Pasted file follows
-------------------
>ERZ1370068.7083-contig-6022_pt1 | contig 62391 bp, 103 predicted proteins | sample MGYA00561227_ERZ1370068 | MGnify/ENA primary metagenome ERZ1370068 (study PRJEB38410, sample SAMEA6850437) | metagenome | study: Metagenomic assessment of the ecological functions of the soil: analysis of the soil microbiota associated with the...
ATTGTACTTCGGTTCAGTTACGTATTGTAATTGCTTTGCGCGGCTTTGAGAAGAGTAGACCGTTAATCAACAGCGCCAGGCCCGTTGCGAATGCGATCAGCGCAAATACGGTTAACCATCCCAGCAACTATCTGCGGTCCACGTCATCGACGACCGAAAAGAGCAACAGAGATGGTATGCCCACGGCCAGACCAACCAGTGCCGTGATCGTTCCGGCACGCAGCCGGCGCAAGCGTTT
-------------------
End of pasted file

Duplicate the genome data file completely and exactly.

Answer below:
>ERZ1370068.7083-contig-6022_pt1 | contig 62391 bp, 103 predicted proteins | sample MGYA00561227_ERZ1370068 | MGnify/ENA primary metagenome ERZ1370068 (study PRJEB38410, sample SAMEA6850437) | metagenome | study: Metagenomic assessment of the ecological functions of the soil: analysis of the soil microbiota associated with the...
ATTGTACTTCGGTTCAGTTACGTATTGTAATTGCTTTGCGCGGCTTTGAGAAGAGTAGACCGTTAATCAACAGCGCCAGGCCCGTTGCGAATGCGATCAGCGCAAATACGGTTAACCATCCCAGCAACTATCTGCGGTCCACGTCATCGACGACCGAAAAGAGCAACAGAGATGGTATGCCCACGGCCAGACCAACCAGTGCCGTGATCGTTCCGGCACGCAGCCGGCGCAAGCGTTT